A familiar "urban myth" has resurfaced in recent discussion on the House of Bishops/Deputies listserve. The myth goes something like this:
Back in the halcyon days of yersteryear there were to be two allowable theological positions in the Church concerning the ordination of Women. One "No women", and the other allowing Women. The two were to be considered valid, and one could take no vengence on the other. In 2000 those who disagreed with the ordination of Women were made heretics.
So let's play now ... TIME TO SET THE RECORD STRAIGHT:
1974 was year eleven women were ordained in Philadelphia
1976 was the General Convention where those ordinations were "regularized"
1977 was when the bishops met at Port St. Lucie and came up with their "conscience clause" suggesting that individual bishops had the right to refrain from ordaining women as a "matter of conscience"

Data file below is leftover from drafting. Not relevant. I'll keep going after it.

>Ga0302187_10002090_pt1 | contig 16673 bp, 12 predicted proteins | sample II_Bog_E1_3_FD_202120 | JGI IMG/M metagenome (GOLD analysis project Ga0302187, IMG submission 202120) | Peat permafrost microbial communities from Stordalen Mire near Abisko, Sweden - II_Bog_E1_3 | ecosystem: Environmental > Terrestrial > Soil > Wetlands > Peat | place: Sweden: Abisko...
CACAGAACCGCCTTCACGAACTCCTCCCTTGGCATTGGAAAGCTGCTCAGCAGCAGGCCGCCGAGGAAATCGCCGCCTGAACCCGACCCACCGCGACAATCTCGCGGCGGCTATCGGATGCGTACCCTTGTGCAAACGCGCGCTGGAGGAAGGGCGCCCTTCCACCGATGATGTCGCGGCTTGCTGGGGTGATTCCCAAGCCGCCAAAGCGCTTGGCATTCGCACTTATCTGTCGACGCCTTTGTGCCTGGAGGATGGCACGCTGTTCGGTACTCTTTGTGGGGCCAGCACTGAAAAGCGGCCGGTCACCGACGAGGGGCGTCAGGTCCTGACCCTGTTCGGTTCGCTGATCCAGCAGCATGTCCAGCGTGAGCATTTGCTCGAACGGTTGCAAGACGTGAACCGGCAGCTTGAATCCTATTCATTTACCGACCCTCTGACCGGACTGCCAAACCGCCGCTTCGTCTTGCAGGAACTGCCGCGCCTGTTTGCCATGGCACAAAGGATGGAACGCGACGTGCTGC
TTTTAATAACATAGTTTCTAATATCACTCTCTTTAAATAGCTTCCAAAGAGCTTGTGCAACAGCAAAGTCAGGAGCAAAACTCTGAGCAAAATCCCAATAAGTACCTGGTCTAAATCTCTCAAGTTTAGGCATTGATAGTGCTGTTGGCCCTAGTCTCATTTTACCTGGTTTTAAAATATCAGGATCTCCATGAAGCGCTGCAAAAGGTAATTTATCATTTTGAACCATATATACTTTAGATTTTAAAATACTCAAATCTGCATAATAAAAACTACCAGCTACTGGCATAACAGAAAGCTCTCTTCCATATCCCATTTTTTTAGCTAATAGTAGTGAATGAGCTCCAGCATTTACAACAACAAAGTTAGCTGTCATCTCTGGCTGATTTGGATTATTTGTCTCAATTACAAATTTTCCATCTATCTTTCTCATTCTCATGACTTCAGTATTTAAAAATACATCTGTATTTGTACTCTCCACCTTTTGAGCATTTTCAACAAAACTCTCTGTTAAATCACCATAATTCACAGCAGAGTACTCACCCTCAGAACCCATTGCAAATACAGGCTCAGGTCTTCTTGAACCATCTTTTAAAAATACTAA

I've never -- in all my increasingly-long years of doing this church stuff -- met anyone who argued that bishops who did not believe in the theological efficacy of the ordination of women should be "required" to ordain them.
Rather our position has been -- and continues to be -- that parishes within a diocese where the bishop held a position contrary to the canons of the church on the ordination of women should be allowed to receive the ministry of ordained women if they are so inclined.
What happened in Denver 2000 was about conforming to the canons of the church ... not about turning people into "heretics."
After 30 years there continues to be a theological minority of folk within the Episcopal Church who do not accept as valid the orders of women in ministry. It is their prerogative so to do. They are and continue to be welcome at the table -- they just can't expect to be agreed with. And they can't expect their re-writing the history of this church to conform to what they wished would have happened to go unchallenged.
Here endeth the history lesson.